• The Albatross is the largest sea bird of the world. Some species have bodies that are up to 1 m long, weigh up to 9 kg and have a wing span width of up to 3.4 m. Ashore they look rather clumsy, waddling along. Although most of the time they sit on their nests, as breeding and rearing youngs is their only on land activity.

    But don't let the albatrosses on-land performance fool you. As soon as they take off from a cliff into a stiff wind they become the most elegant gliders. Out over the ocean with their long

  • The waved albatros (Phoebastria irrorata) is endemic for the Galápagos islands, where the main successful breeding site is in the west at Punta Suarez.

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    Scuba divers and snorkelers in tropical coral reefs know some triggerfish. But do you know how they sleep, mate, or what they feed on? Curtains up for triggerfish!


  • Giant morays are huge, they have an (undeserved) ill reputation of being aggressive and live in the Pacific ocean. What else? Get an introductory overview over the species Gymnothorax javanicus in this episode of the OceanQuickies!


  • Did you know that Dory from Finding Nemo is venomous? And that there are such different venom delivery systems as fin spines, spines on or around gills, and teeth?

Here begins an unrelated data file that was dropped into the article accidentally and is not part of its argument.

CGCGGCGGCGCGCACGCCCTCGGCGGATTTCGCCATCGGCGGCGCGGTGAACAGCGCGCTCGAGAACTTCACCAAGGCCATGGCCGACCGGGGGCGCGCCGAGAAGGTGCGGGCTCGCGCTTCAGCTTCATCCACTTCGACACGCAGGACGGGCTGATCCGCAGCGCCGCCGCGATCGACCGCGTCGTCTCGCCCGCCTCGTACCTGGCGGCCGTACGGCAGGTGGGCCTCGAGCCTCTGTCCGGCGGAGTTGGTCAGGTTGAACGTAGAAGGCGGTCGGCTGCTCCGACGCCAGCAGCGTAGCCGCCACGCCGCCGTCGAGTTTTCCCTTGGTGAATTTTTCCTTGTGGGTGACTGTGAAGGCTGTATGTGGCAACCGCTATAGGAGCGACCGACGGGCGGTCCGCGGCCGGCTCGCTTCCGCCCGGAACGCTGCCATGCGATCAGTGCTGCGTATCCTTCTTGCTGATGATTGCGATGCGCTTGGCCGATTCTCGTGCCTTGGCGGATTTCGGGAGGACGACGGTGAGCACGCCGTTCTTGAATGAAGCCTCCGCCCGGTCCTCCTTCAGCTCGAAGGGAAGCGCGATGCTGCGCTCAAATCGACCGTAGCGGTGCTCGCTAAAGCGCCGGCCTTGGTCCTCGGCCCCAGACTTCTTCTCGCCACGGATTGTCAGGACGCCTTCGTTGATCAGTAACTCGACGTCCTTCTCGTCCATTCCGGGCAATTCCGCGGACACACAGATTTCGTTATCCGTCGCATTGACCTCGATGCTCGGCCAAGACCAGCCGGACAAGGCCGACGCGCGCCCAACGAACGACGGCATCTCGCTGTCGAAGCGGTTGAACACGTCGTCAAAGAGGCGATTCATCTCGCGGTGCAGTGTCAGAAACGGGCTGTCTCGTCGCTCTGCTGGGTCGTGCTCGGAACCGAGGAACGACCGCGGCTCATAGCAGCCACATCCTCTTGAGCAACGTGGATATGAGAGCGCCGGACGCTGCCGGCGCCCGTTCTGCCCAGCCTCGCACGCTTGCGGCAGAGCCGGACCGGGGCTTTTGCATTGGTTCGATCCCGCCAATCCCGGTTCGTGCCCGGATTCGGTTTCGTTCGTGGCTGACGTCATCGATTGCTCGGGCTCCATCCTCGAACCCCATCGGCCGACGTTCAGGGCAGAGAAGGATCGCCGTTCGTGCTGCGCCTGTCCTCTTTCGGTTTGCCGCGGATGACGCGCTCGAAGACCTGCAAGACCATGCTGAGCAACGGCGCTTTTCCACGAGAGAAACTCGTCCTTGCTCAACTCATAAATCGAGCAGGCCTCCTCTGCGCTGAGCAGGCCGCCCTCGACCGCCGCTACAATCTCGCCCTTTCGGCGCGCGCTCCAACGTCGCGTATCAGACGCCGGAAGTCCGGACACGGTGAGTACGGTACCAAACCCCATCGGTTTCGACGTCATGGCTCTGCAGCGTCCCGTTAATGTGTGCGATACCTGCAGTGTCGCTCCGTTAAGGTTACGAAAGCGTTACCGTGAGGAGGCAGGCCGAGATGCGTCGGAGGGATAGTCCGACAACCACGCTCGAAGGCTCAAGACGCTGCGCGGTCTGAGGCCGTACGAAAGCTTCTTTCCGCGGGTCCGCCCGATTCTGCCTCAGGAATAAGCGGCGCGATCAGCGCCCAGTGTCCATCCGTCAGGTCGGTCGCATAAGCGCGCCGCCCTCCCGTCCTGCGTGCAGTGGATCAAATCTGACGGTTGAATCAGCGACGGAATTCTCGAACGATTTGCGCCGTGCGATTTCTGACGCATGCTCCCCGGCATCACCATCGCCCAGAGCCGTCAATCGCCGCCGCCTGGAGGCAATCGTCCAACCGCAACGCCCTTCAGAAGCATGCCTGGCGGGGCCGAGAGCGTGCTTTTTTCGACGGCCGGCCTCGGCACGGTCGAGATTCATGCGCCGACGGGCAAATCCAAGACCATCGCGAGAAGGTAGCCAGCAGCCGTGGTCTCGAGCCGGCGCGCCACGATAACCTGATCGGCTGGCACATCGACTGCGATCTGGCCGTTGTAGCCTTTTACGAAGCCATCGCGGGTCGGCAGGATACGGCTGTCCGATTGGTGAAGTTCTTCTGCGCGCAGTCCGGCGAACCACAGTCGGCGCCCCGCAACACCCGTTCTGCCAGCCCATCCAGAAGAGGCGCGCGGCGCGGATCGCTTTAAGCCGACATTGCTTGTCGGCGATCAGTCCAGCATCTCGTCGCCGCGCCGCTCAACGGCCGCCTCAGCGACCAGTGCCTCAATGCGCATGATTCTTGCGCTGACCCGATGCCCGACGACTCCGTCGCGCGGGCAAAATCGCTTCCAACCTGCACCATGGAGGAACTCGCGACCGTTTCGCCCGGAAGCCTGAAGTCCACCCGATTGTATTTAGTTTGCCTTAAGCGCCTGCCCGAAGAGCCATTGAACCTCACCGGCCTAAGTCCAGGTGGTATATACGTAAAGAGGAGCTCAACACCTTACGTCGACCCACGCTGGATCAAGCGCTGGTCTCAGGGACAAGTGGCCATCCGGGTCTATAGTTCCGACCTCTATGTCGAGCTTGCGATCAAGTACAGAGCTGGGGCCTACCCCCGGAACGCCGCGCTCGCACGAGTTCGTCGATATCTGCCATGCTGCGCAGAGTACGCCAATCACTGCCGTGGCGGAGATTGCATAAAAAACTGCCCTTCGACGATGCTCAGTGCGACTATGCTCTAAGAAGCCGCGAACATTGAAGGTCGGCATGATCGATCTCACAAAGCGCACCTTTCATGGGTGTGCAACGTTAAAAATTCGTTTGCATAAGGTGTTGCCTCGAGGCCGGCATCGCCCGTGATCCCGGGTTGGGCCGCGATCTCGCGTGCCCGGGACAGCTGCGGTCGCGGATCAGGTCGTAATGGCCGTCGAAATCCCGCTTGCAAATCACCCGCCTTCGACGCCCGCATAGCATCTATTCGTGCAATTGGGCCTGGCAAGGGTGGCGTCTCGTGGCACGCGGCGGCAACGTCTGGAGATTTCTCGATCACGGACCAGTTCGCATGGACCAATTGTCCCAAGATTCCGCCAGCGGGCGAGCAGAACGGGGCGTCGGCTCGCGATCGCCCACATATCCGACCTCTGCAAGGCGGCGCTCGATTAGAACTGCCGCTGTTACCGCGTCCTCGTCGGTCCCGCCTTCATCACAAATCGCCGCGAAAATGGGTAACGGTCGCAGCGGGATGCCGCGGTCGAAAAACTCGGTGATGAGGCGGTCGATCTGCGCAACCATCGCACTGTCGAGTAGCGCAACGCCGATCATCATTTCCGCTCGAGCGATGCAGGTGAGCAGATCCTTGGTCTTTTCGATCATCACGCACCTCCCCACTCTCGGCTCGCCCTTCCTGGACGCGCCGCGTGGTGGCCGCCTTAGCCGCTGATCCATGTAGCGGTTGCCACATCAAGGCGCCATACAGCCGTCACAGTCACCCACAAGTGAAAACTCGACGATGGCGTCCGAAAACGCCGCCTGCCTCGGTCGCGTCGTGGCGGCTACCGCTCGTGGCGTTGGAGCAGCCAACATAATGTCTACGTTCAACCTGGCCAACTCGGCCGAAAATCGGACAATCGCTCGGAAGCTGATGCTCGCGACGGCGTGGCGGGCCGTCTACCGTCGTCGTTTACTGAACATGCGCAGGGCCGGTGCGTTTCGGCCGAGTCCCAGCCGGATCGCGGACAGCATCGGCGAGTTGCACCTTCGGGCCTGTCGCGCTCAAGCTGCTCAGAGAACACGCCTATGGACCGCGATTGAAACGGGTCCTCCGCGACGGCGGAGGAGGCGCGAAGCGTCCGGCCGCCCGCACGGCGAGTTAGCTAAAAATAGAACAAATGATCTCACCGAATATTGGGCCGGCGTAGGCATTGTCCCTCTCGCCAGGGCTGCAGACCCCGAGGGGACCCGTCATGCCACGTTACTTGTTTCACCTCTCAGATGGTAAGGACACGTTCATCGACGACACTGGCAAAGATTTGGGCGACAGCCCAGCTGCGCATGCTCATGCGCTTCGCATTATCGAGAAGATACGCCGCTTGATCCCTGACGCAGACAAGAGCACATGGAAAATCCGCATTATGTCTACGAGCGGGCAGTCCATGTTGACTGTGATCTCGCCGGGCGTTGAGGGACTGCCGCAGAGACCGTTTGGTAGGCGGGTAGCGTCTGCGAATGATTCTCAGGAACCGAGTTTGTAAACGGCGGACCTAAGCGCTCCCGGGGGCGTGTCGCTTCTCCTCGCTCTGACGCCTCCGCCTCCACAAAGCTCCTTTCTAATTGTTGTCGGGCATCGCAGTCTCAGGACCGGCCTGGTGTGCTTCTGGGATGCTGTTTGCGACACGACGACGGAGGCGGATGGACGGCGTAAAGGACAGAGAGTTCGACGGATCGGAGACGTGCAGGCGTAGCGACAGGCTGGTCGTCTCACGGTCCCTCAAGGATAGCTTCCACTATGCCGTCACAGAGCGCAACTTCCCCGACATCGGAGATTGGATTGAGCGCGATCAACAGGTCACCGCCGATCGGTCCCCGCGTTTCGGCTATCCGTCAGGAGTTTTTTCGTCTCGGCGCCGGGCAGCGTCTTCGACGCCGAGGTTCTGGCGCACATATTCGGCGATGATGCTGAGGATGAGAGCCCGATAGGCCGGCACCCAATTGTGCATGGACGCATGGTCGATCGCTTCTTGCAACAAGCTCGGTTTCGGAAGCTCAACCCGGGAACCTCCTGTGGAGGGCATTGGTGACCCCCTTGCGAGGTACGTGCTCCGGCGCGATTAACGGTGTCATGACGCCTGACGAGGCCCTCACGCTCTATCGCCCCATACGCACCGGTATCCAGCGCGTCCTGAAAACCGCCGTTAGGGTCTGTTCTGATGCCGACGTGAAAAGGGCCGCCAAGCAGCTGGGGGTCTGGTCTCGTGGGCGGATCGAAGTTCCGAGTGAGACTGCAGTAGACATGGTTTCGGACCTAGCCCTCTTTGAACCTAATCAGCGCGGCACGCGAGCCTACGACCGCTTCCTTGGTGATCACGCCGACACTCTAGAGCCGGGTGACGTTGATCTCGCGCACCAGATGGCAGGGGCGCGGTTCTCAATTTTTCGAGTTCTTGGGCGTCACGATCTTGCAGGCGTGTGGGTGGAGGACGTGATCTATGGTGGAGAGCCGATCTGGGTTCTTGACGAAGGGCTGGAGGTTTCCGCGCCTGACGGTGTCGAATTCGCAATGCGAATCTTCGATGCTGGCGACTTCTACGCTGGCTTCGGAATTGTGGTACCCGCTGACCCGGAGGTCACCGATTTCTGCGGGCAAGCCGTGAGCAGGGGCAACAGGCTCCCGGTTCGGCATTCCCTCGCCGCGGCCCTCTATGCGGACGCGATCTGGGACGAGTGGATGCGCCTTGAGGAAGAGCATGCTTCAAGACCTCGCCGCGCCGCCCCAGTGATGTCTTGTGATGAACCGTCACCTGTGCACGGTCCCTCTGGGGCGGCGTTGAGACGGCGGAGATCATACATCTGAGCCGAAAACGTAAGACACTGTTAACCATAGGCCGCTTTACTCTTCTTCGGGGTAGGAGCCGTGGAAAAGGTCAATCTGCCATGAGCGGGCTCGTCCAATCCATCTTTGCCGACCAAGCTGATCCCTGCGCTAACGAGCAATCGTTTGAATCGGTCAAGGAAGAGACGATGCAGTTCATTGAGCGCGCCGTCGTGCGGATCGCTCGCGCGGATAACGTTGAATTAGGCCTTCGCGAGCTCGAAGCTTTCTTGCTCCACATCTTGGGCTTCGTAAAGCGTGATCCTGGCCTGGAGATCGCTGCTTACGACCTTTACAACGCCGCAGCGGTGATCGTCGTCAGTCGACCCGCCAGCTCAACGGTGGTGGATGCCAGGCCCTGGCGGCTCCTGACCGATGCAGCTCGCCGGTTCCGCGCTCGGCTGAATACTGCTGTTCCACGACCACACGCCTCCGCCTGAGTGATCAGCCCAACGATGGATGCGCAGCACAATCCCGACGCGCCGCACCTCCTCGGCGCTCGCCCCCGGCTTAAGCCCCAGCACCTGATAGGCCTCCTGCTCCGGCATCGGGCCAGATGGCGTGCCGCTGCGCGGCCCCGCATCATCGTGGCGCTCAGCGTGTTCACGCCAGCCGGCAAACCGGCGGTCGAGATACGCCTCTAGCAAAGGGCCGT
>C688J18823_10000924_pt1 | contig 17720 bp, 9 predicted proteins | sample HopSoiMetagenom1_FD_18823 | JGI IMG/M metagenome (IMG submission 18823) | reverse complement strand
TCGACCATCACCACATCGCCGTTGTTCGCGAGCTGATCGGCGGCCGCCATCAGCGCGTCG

• Surgeonfish, tangs and unicornfish carry sharp weapons: the scalpel like spines at the base of their tails. Being transformed scales, they provide the best defense.


  • Hawksbill turtles are small, eat sponges, and can sometimes be seen in coral reefs or in mangrove swamps or sea grass meadows of tropical and subtropical waters. But what else? You'll see what else in this Amocea OceanQuicky!

  • Indian mackerels (Rastrelliger kanagurta) belong to the most important food fish in Southeast Asia and along the coasts of India. And they look funny, when a whole shoal opens their mouths at once with a loud clap, as many divers and snorkelers can witness. But how do they live? Where do they spawn? What do they eat?


  • Stingrays are ubiquitous in coral reefs and can be seen plowing throught the soft sediment between coral blocks. What do they do there? What impact do they have on their environment? Those questions are answered in this Amocean OceanQuicky.

  • Octopodes hide, flash, bleache. In short: they change their colors in the blink of an eye. But how? Know more in just one minute!